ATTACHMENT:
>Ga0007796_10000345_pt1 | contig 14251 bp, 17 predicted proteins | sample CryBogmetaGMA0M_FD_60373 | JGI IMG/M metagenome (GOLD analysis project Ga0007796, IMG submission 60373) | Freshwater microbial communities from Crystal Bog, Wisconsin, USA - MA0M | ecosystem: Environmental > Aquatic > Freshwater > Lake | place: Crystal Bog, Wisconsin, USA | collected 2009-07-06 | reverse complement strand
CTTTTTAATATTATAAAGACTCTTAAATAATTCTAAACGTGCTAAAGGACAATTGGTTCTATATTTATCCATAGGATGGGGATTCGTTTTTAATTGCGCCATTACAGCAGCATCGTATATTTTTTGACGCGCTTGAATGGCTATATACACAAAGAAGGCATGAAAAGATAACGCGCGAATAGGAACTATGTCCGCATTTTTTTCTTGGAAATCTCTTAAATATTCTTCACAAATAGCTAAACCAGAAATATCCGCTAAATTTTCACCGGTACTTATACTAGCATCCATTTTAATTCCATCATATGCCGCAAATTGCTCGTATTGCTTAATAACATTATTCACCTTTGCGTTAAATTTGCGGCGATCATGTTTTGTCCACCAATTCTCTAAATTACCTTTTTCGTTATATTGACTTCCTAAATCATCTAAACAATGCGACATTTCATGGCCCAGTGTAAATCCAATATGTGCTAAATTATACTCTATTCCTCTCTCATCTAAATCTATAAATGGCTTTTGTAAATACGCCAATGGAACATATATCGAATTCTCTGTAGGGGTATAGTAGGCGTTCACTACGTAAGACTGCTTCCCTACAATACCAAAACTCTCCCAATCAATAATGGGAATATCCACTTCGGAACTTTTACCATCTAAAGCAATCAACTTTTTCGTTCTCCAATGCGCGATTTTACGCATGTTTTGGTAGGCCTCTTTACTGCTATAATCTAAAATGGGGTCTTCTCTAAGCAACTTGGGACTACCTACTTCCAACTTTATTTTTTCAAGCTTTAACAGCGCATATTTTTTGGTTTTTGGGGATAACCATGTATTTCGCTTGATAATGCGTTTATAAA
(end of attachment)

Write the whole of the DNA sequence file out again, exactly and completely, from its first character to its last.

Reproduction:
>Ga0007796_10000345_pt1 | contig 14251 bp, 17 predicted proteins | sample CryBogmetaGMA0M_FD_60373 | JGI IMG/M metagenome (GOLD analysis project Ga0007796, IMG submission 60373) | Freshwater microbial communities from Crystal Bog, Wisconsin, USA - MA0M | ecosystem: Environmental > Aquatic > Freshwater > Lake | place: Crystal Bog, Wisconsin, USA | collected 2009-07-06 | reverse complement strand
CTTTTTAATATTATAAAGACTCTTAAATAATTCTAAACGTGCTAAAGGACAATTGGTTCTATATTTATCCATAGGATGGGGATTCGTTTTTAATTGCGCCATTACAGCAGCATCGTATATTTTTTGACGCGCTTGAATGGCTATATACACAAAGAAGGCATGAAAAGATAACGCGCGAATAGGAACTATGTCCGCATTTTTTTCTTGGAAATCTCTTAAATATTCTTCACAAATAGCTAAACCAGAAATATCCGCTAAATTTTCACCGGTACTTATACTAGCATCCATTTTAATTCCATCATATGCCGCAAATTGCTCGTATTGCTTAATAACATTATTCACCTTTGCGTTAAATTTGCGGCGATCATGTTTTGTCCACCAATTCTCTAAATTACCTTTTTCGTTATATTGACTTCCTAAATCATCTAAACAATGCGACATTTCATGGCCCAGTGTAAATCCAATATGTGCTAAATTATACTCTATTCCTCTCTCATCTAAATCTATAAATGGCTTTTGTAAATACGCCAATGGAACATATATCGAATTCTCTGTAGGGGTATAGTAGGCGTTCACTACGTAAGACTGCTTCCCTACAATACCAAAACTCTCCCAATCAATAATGGGAATATCCACTTCGGAACTTTTACCATCTAAAGCAATCAACTTTTTCGTTCTCCAATGCGCGATTTTACGCATGTTTTGGTAGGCCTCTTTACTGCTATAATCTAAAATGGGGTCTTCTCTAAGCAACTTGGGACTACCTACTTCCAACTTTATTTTTTCAAGCTTTAACAGCGCATATTTTTTGGTTTTTGGGGATAACCATGTATTTCGCTTGATAATGCGTTTATAAA